• Iwasaki H.
      • Kikuchi N.
      • Kwon Y.D.
      • Togayachi A.
      • Kudo T.
      • Watanabe H.
      • Narimatsu H.
      • Kimata K.
      ,
      • Yada T.
      • Sato T.
      • Kaseyama H.
      • Gotoh M.
      • Iwasaki H.
      • Kikuchi N.
      • Kwon Y.D.
      • Togayachi A.
      • Kudo T.
      • Watanabe H.
      • Narimatsu H.
      • Kimata K.
      ). Thus, it is likely that the pair of CSS1 and CSS2 plays the major role in CS chain polymerization. Our analysis of CS biosynthesis has clearly demonstrated substantial involvement of CSS2 in CS biosynthesis and has further demonstrated a distinct function of its variant, CSS2B. Overexpression of CSS2A facilitated CS biosynthesis, including chain polymerization in COS-7 cells (Fig. 6), indicating that the level of endogenous CSS2 is unsaturated in COS-7 cells and that overexpression of CSS2A increases the number of the functional complex of CS polymerization. In contrast, overexpression of CSS2B substantially inhibited endogenous CS biosynthesis, suggesting that CSS2B disturbs formation of the functional complex by competing with CSS2A. The opposite function of CSS2 variants suggests that CSS2 regulates CS chain polymerization by balancing the ratio of the variants.
      Molecular modeling predicted that CSS2B is structurally stable but CSS2B lacks an N-glycosylation site and a cysteine. Actually, we have detected not only the original CSS2A but also CSS2B variant as endogenous proteins. To date, chondroitin-4-sulfotransferase 1 (
      • Klüppel M.
      • Wight T.N.
      • Chan C.
      • Hinek A.
      • Wrana J.L.
      ) and a disease condition like arthritis (
      • Bollet A.J.
      • Nance J.L.
      ) are reported to affect the CS chain length as well as CS glycosyltransferases. Our observation that CS chains in brain become shorter during growth, concomitant with an increase in the ratio of CSS2B expression, suggests the biological relevance of CSS2B and presents another member participating in the regulation of CS chain length. Interestingly, the ratio of CSS2 variants expressed is different among tissues. Whereas MEFs express more than 95% of CSS2A, brain at 9 weeks expresses ∼75 and 25% of CSS2A and CSS2B, respectively. As CS chain length is known to vary among tissues, the ratio of CSS2 variants may be involved in the regulation of the length.
      It has not been determined whether CSS2 variants are present in other species, including humans. So far, no human cDNA comparable with mouse CSS2B has been identified. As shown in Fig. 1, CSS2B has an additional exon 1′ in intron 1. The human genomic locus of CSS2 contains a putative exon corresponding to mouse exon 1′, exhibiting 76% nucleotide sequence identity. This region has a consensus GT-AG splice sequence and some exonic splicing enhancer sequences. These data strongly suggest the presence of exon 1′ in humans. The putative exon 1′ of the human CSS2 genome contains ATG, and if translation initiates at this ATG, a longer variant with a N-terminal region of 55 amino acid residues different from the putative human CSS2B would be synthesized. Although the human database has no information showing transcription of the putative exon 1′, the Ensembl database (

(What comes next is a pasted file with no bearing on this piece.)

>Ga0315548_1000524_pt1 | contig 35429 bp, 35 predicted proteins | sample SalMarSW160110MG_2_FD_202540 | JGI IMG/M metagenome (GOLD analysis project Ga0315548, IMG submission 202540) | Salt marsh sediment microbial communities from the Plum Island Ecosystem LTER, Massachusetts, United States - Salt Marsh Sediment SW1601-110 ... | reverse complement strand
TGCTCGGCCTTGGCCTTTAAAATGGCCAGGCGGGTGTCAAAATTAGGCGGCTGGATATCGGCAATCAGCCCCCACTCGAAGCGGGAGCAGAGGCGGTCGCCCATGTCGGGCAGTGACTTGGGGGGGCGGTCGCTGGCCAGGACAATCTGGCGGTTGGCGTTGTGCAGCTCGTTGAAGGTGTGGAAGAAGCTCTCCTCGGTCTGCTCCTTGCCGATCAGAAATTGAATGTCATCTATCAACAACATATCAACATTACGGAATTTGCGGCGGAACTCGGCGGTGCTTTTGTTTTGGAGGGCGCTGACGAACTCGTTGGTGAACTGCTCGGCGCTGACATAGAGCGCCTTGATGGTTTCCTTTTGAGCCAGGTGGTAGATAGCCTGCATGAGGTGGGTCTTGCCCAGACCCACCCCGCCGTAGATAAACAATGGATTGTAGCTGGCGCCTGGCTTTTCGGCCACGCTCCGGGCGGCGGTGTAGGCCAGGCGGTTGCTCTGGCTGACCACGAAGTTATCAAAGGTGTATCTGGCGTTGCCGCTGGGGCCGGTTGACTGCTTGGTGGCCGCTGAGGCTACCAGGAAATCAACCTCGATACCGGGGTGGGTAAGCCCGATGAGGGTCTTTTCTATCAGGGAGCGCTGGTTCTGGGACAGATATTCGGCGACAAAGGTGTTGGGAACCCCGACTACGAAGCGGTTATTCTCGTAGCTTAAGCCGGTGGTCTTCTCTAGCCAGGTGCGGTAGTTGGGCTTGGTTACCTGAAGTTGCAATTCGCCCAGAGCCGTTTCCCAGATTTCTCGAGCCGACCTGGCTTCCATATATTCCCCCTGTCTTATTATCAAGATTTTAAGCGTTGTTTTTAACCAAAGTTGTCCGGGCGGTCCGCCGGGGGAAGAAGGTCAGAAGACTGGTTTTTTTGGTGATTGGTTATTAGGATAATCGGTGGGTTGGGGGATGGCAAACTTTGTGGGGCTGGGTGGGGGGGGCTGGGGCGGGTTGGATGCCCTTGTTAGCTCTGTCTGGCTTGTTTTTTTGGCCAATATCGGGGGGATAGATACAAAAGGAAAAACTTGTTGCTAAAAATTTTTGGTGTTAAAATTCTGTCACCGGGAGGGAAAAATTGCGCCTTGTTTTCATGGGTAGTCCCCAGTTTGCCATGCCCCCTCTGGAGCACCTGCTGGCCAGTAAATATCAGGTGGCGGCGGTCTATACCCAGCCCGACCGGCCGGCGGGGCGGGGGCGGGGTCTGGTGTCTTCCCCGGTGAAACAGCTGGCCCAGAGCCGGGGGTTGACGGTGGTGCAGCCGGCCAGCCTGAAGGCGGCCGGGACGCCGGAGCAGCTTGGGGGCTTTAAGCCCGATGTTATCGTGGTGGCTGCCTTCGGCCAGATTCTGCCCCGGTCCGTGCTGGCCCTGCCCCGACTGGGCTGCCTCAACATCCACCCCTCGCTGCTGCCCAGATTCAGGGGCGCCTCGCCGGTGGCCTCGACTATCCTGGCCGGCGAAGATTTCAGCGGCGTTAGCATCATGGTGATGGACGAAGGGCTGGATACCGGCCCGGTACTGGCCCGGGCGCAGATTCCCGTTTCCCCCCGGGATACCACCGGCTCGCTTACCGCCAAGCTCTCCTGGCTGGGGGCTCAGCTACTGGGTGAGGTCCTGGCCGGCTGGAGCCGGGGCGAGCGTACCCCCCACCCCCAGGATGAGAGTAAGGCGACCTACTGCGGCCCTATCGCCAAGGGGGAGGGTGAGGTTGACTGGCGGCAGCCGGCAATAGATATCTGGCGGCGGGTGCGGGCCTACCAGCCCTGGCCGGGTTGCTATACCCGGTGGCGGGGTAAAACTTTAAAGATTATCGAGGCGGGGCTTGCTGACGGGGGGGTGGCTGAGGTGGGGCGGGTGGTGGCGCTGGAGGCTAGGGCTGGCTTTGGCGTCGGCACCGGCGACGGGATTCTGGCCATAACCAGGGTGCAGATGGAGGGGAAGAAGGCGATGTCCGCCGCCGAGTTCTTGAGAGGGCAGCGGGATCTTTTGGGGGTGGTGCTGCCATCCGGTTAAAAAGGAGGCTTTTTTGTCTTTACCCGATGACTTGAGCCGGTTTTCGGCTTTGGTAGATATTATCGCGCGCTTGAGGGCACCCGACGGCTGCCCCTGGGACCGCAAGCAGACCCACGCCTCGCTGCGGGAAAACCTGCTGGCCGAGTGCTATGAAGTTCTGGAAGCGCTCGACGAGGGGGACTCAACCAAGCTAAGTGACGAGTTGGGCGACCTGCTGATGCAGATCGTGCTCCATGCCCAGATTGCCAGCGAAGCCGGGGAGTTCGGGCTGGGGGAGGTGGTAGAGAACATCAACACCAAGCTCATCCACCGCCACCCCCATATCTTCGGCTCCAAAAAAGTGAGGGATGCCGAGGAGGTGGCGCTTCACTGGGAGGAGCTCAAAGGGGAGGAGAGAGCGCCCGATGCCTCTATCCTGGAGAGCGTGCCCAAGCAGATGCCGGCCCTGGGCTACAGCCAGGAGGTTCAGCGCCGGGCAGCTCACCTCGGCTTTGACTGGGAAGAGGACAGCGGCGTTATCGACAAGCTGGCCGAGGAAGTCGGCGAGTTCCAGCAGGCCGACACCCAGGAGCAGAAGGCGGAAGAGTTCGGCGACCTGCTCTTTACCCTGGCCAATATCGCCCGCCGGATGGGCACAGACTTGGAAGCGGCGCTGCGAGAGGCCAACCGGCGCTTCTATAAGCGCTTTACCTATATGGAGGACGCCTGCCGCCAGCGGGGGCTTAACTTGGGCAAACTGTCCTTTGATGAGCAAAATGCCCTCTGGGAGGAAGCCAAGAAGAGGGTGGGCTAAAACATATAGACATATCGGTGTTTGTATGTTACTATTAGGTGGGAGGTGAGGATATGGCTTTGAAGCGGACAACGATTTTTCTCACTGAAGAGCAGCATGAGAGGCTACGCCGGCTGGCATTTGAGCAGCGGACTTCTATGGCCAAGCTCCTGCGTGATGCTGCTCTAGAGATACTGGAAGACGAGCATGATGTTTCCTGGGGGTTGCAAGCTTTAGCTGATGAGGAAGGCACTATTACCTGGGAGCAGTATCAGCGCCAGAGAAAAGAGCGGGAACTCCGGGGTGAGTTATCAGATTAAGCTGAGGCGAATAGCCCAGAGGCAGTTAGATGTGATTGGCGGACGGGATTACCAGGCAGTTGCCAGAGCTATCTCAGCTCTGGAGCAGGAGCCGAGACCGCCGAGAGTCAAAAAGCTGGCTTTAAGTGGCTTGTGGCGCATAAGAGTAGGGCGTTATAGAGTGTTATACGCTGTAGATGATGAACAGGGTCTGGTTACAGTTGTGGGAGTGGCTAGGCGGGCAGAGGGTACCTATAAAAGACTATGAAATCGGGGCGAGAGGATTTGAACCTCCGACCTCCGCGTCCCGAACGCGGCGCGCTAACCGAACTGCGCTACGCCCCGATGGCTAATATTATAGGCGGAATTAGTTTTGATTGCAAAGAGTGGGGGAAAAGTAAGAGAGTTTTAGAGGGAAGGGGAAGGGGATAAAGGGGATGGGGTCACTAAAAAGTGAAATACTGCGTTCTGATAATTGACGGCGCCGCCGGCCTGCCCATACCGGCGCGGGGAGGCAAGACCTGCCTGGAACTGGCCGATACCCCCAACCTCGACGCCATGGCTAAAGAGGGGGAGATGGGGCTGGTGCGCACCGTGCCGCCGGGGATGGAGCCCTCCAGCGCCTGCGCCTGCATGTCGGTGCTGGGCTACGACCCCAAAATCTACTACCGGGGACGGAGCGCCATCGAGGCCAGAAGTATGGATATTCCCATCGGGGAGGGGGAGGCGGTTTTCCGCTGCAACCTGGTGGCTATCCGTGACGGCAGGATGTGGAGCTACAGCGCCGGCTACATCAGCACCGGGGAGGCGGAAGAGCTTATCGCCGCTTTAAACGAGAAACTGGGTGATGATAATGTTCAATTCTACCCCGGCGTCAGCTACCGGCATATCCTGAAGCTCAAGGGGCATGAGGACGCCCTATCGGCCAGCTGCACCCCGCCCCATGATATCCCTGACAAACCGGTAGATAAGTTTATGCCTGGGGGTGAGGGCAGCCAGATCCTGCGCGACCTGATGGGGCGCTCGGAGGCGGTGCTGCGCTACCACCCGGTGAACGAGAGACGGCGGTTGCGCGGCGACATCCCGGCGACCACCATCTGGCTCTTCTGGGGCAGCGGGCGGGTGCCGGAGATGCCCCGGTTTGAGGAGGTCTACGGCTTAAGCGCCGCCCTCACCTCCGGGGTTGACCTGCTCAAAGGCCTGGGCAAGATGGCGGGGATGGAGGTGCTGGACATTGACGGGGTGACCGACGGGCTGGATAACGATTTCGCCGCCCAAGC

• Hubbard T.J.
      • Aken B.L.
      • Ayling S.
      • Ballester B.
      • Beal K.
      • Bragin E.
      • Brent S.
      • Chen Y.
      • Clapham P.
      • Clarke L.
      • Coates G.
      • Fairley S.
      • Fitzgerald S.
      • Fernandez-Banet J.
      • Gordon L.
      • Graf S.
      • Haider S.
      • Hammond M.
      • Holland R.
      • Howe K.
      • Jenkinson A.
      • Johnson N.
      • Kahari A.
      • Keefe D.
      • Keenan S.
      • Kinsella R.
      • Kokocinski F.
      • Kulesha E.
      • Lawson D.
      • Longden I.
      • Megy K.
      • Meidl P.
      • Overduin B.
      • Parker A.
      • Pritchard B.
      • Rios D.
      • Schuster M.
      • Slater G.
      • Smedley D.
      • Spooner W.
      • Spudich G.
      • Trevanion S.
      • Vilella A.
      • Vogel J.
      • White S.
      • Wilder S.
      • Zadissa A.
      • Birney E.
      • Cunningham F.
      • Curwen V.
      • Durbin R.
      • Fernandez-Suarez X.M.
      • Herrero J.
      • Kasprzyk A.
      • Proctor G.
      • Smith J.
      • Searle S.
      • Flicek P.
      ) shows that the mRNA sequence that encodes CSS2A exhibits another translation initiation site that may synthesize CSS2B in mouse (Ensembl gene accession no. OTTMUS600000019412). Similarly, the mRNA of human CSS2 may be used for the synthesis of CSS2B as well as CSS2A.
      Our study proposes a mechanism of regulation of CS biosynthesis by CSS2 variants. Characterization of CS glycosyltransferases should involve their splice variants because they may exhibit distinct functions. Systematic analysis using recombinant enzymes, deduced by cDNAs showing putative variants, will lead to determination of the enzyme complex and elucidation of the mechanisms of CS biosynthesis. In addition, our findings implicate that CSS2B may serve as a useful tool for regulation of CS biosynthesis. As inhibition of expression of a glycosyltransferase may not suppress CS biosynthesis due to compensation by other CSSs, overexpression of CSS2B may be applied as an alternative method to suppression of CS biosynthesis.